Okay, now back to the women's bathroom of the Joke Joint. David was getting the feeling that something might be going on in there. I'm fairly certain that David doesn't have the same kind of ghost detector that I do -- although I've never asked. We did some more EVP sessions with David, and although nothing showed up on tape, David felt he heard the voice of a child. Click here to listen. So why weren't the ghosts loudly announcing their presence if they were there? Some people speculate that when a building has been empty for a while (it's been sometime between the Joke Joint and Diamond Jim's) that the ghosts can become unaccustomed to people around and tend to be shy. After all, if ghosts are people then they share all of the personality qualities that we possess in life. This may be the case, or perhaps more logically, nothing was happening and our imaginations were running wild. Who can say? Personally, I tend to believe David due to his decades of experience and general unwillingness to believe in something "just because." Another question might be: Why could David hear a voice and yet nothing showed up on the tape? Some people think that it takes a large amount of energy for a spirit to manifest itself sonically on a recorder. Maybe it's easier for a ghost to communicate through feelings and thoughts? Of course, theories are all we have. This is why ghost hunting has always been a personal journey for me. After everything I just said, how could anyone possibly say they've got 100% irrefutable proof that it's for real? It's just not how it works.
Our group walked through various parts of the comedy club throughout the night with very little activity going on. There were some weird feelings in the kitchen walk-in freezer (Cold spots. Go figure!) But basically it felt like if there was anything here, it wasn't showing itself. We were all getting tired and it probably didn't help that I organized the investigation on a Sunday night. Sometimes as a professional comedian I forget that some people actually have to get up before noon. If we didn't finish up soon, the morning birds would begin chirping and that is the most taunting noise ever. It sounds like they're saying "Nee-ner Nee-ner! You haven't slept yet! Nee-ner! You're 32 years old! Get your life together! NEE-NER!"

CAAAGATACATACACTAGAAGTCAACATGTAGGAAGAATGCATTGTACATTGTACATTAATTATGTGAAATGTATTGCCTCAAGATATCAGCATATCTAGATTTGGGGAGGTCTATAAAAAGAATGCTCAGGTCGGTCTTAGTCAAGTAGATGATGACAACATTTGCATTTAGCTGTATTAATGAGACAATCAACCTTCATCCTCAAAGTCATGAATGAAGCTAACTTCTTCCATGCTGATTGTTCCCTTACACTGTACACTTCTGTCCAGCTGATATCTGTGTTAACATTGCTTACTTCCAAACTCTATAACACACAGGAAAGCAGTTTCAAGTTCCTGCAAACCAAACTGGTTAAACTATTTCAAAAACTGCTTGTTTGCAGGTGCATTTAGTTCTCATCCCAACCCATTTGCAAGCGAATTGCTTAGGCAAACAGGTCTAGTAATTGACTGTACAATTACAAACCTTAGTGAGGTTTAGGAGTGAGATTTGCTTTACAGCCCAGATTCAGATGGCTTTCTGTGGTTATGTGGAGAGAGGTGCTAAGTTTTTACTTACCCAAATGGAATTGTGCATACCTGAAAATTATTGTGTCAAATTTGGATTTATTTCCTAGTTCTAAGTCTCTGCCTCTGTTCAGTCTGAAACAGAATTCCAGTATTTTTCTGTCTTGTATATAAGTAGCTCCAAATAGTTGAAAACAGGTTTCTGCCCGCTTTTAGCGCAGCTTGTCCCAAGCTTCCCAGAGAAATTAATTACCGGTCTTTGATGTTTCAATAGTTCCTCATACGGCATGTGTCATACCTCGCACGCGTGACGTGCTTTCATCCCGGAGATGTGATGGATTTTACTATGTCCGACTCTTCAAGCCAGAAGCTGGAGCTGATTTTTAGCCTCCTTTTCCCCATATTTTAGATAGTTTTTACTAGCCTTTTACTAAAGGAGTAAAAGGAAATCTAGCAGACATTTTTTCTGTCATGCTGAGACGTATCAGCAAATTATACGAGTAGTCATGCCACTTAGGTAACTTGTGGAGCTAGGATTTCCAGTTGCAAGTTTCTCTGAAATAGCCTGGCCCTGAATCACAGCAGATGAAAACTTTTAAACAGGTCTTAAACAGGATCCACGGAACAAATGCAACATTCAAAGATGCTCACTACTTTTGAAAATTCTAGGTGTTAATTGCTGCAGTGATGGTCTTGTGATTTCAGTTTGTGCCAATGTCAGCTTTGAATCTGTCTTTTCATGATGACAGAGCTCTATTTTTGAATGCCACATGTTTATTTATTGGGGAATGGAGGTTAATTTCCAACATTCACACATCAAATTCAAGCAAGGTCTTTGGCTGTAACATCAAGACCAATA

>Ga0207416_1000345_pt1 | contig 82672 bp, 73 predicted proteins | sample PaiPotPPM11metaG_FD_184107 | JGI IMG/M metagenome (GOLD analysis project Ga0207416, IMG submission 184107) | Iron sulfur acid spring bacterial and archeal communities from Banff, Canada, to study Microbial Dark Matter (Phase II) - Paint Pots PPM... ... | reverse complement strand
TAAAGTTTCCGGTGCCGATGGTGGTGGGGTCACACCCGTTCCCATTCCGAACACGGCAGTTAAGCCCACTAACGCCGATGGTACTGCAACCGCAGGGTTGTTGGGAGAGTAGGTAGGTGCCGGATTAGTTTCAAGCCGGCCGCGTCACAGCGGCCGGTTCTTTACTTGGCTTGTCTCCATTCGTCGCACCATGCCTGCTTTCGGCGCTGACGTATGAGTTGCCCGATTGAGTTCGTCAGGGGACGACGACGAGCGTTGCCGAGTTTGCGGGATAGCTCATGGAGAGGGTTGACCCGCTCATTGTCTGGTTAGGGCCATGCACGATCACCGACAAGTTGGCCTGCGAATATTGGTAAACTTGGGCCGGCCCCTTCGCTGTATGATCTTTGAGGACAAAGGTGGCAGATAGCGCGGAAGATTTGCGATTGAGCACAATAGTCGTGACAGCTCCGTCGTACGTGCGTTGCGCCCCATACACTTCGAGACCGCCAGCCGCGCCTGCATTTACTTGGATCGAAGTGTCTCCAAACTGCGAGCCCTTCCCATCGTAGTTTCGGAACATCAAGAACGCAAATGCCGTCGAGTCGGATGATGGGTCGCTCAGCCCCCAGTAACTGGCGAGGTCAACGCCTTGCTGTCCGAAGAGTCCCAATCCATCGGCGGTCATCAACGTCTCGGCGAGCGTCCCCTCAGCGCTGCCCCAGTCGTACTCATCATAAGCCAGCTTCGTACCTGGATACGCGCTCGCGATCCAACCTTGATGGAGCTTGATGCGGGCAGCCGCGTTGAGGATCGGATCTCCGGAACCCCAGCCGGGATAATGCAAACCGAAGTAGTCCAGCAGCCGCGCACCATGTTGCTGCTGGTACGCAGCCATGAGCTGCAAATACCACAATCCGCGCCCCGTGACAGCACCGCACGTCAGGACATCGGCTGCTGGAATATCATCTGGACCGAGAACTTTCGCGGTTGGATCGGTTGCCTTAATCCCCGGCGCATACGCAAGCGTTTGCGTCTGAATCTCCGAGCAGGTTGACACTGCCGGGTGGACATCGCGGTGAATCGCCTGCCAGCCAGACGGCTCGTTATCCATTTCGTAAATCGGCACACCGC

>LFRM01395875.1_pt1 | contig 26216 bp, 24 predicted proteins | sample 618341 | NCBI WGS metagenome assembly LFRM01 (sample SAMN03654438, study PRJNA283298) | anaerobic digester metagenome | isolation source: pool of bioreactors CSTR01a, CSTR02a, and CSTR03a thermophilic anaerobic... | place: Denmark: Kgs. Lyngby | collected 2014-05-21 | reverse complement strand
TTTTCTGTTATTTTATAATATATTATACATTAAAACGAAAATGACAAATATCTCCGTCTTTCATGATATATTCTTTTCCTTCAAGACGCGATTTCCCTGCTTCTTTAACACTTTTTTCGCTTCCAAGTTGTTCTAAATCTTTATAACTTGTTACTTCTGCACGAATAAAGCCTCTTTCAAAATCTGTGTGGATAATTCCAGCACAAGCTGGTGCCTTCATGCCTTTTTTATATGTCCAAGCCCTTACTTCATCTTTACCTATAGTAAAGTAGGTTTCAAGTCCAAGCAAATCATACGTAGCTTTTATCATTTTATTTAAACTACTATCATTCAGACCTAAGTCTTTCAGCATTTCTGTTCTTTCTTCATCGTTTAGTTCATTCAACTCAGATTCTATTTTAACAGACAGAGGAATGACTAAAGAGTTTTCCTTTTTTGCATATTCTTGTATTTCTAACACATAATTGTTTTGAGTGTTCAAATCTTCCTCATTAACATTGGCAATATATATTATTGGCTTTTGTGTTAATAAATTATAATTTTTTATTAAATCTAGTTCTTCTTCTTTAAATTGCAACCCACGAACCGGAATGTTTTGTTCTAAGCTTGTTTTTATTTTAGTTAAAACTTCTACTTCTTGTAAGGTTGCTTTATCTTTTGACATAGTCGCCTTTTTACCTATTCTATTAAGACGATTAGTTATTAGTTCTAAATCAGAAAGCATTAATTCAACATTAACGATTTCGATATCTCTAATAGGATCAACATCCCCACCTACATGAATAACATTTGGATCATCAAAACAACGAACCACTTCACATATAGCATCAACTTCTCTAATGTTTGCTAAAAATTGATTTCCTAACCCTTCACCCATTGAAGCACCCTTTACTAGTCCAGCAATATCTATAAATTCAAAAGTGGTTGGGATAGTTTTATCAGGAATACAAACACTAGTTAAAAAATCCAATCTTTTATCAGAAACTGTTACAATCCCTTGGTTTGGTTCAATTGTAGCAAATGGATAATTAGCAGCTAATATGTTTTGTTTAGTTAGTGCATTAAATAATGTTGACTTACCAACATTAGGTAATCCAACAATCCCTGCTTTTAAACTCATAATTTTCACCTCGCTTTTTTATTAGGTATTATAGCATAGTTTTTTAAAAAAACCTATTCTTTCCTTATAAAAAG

We decided to finish up by doing a Shack Hack session on the main floor in front of the stage. A Shack Hack is basically a radio that is "broken" on purpose so that the stations skip from one to the other in a quick succession. The idea is that spirits can manipulate the sound to carry their voices through it. According to people who swear by it, it's not the voices on the radio that you're looking for, but a voice over the top of it that carries over. It's as if the ghosts use the cacophony to mold their words. Like I said, some people are true believers in it, while I personally have yet to have it knock my socks off. But I try to keep an open mind. I've seen weirder things happen. We recorded several sessions. Click here for to hear an example of what it sounds like. Being the general clodhopper that I am, I put my recorder away before the last session when something may have actually happened. Both David and Alvin think that a voice that may or may not have been Alvin's uncle Sam might have come through. I do remember that it sounded like a deeper, fuller voice than the radio stations coming through and that it sounded like it actually straddled multiple radio frequencies. Ultimately, I am skeptical. I honestly don't feel like it's a grand revelation to hear voices on a radio. I'm not saying it wasn't Alvin's uncle, I'm just going to going to have to chalk it up to "Who knows?"
And that is my general conclusion on whether or not The Joke Joint is haunted. Who knows? We got a lot of weird feelings and good leads, but it's not enough for me to really say one way or the other. Luckily, I'll certainly have many more opportunities to come back and check it out again -- both as an investigator and a comedian. I can't help but think that a comedy club will help bring out more ghostly activity as the months go by. They say ghosts feed off of energy. What better energy than laughter? I would love to have some kind of paranormal activity happen when I'm on stage. Perhaps I'll hear the sound of trapeze-swinging girls of days past? Maybe Diamond Jim will see my act so many times that the next time I forget a line he can whisper it in my ear? Knowing Jim's eating habits, he'd probably just say "Mmmmm...beef steak." My only real hope is that there's no such thing as ghost crickets.